The Bank of Ghana has encouraged the general public particularly retail outlets, to accept the new GHS 100 and GHS 200 currency notes as they remain legal tender.
The advice follows a viral video where a customer was allegedly turned away at a Game shop when he issued a 200 cedi note to pay for items he had purchased.
On November 29 2019, the Bank of Ghana announced that it had issued the new 100 and 200 Cedi notes which would be in circulation.
In addition, the central bank issued a new 2 cedi coin.
The Bank of Ghana, among other things explained that the new cedi notes would be limited in circulation as it will be restricted to high-value transactions and will not be dispensed by ATMs.
But this caveat seems to have brought about challenges.
Tellers at some retail outlets have refused to accept the notes.
A customer, only known as Godwin in a viral video on social media, recounted how he was turned away at the Game shop at the Achimota Retail Centre.
“I am paying for my items I bought from Game with 200 cedis, but the manager and Tellers here say they are not going to accept the money which is a legal tender,” he said.
Following this, Citi Business News understands that the Head of Financial Stability at the Bank of Ghana, Dr. Joseph France, and the Head of Currency Management Department, John Gyamfi, have engaged the management of Stanbic bank whose agent is alleged to have directed the rejection of the currency.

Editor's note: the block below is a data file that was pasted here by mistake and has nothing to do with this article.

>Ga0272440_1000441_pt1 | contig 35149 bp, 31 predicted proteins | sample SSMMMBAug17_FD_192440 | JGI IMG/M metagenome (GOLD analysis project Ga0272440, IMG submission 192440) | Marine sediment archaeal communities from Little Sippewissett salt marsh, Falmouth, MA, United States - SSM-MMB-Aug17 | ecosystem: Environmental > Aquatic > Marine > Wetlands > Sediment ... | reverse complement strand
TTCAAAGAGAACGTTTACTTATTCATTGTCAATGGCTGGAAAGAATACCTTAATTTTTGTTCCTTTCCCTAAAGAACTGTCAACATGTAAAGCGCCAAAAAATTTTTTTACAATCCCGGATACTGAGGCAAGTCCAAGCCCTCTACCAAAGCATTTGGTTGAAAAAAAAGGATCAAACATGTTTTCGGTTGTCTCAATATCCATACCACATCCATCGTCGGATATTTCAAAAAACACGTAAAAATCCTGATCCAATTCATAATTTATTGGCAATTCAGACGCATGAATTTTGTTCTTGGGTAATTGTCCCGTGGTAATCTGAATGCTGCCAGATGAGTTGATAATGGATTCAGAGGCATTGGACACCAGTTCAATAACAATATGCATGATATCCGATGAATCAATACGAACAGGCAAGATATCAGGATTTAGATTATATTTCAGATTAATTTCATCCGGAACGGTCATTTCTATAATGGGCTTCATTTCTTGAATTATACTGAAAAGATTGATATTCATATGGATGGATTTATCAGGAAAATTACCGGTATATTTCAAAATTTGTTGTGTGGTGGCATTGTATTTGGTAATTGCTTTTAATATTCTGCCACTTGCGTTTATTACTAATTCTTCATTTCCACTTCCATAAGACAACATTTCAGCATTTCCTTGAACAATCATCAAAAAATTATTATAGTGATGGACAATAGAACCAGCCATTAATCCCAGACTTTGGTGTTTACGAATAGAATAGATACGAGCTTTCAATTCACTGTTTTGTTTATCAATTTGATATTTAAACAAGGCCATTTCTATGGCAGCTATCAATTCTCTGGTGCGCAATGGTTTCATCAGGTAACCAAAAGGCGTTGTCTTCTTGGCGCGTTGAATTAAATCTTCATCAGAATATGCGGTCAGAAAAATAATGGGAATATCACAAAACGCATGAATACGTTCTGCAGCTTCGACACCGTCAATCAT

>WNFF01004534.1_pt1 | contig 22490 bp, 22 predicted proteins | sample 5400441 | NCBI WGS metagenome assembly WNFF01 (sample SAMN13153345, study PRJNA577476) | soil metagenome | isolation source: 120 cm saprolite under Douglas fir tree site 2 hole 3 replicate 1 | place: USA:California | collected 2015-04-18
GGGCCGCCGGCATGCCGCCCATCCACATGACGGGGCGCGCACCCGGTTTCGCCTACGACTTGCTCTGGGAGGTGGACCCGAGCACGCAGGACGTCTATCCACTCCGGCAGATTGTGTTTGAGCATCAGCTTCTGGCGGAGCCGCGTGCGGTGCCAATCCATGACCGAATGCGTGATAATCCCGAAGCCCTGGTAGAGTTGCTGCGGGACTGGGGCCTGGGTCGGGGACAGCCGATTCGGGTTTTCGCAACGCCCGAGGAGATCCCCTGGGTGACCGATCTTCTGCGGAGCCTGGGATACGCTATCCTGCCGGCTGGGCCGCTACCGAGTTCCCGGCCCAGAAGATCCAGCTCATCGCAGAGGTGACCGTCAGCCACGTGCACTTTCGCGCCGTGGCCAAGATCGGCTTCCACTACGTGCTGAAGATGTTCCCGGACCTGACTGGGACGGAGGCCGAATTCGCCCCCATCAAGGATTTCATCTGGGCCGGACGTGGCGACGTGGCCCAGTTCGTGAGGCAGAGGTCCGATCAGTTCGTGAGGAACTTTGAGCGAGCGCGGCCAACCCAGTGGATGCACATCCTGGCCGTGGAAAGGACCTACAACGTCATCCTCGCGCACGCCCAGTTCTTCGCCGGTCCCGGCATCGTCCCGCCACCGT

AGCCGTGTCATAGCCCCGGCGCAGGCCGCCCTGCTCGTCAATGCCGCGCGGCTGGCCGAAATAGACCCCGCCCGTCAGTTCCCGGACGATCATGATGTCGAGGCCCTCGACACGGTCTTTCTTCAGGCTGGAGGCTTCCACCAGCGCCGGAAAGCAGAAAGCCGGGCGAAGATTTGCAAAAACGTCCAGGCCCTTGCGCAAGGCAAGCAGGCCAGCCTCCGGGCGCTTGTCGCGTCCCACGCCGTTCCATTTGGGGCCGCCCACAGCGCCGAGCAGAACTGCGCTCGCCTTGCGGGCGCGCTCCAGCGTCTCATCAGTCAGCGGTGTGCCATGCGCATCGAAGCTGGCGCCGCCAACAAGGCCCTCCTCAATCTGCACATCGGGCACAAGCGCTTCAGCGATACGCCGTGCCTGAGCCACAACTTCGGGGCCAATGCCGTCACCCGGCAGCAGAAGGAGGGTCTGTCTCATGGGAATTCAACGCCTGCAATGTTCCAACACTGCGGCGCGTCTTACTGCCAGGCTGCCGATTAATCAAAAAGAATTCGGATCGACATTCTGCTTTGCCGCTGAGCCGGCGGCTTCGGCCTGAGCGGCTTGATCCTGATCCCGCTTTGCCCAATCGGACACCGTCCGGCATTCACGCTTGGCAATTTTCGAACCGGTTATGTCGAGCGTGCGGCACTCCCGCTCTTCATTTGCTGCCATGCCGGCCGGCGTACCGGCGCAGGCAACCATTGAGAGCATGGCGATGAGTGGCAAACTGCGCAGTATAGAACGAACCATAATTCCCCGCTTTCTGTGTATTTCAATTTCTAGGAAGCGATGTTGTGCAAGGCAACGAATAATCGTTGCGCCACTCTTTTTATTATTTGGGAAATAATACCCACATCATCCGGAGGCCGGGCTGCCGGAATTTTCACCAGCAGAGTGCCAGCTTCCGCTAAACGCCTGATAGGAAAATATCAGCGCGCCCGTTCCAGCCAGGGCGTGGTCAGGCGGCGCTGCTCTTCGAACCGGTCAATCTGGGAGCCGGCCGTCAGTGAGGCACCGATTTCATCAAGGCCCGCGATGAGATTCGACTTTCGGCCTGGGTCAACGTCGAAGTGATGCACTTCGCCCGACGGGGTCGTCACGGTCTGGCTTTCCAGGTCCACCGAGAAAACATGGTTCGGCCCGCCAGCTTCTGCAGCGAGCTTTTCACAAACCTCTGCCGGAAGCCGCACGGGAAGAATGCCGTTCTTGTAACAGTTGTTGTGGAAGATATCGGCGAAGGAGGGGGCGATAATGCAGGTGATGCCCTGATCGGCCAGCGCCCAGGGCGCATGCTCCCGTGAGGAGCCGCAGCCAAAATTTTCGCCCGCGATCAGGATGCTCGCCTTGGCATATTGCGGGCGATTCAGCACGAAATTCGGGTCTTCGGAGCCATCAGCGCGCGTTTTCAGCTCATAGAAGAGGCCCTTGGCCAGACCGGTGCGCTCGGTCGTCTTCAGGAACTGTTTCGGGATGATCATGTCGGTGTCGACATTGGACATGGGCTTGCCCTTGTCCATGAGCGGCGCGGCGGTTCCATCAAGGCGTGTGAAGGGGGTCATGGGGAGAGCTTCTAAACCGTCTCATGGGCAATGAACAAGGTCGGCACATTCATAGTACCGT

The officials have since advised all retail outlets to accept the 100 and 200 cedi notes as a legal tender at their various shops.
In an earlier justification for the introduction of the higher denominations, the central bank explained that the structure of banknotes denomination has changed resulting in a shift in demand for higher denominations.
As such, the 50 and 20 cedi notes account for about 70% of the total demand, which also reflects the expansion in income and prices.
Again, the central bank maintains that the new higher denominations will help with customer convenience; efficiency in high-value transactions in cash; and reduce the cost of printing as well as currency management including processing, transporting, and storing banknotes.
Though some economists have predicted possible inflation due to the action, the Bank of Ghana has dismissed such claims saying that higher denominations are introduced to only ease high-volume transactions.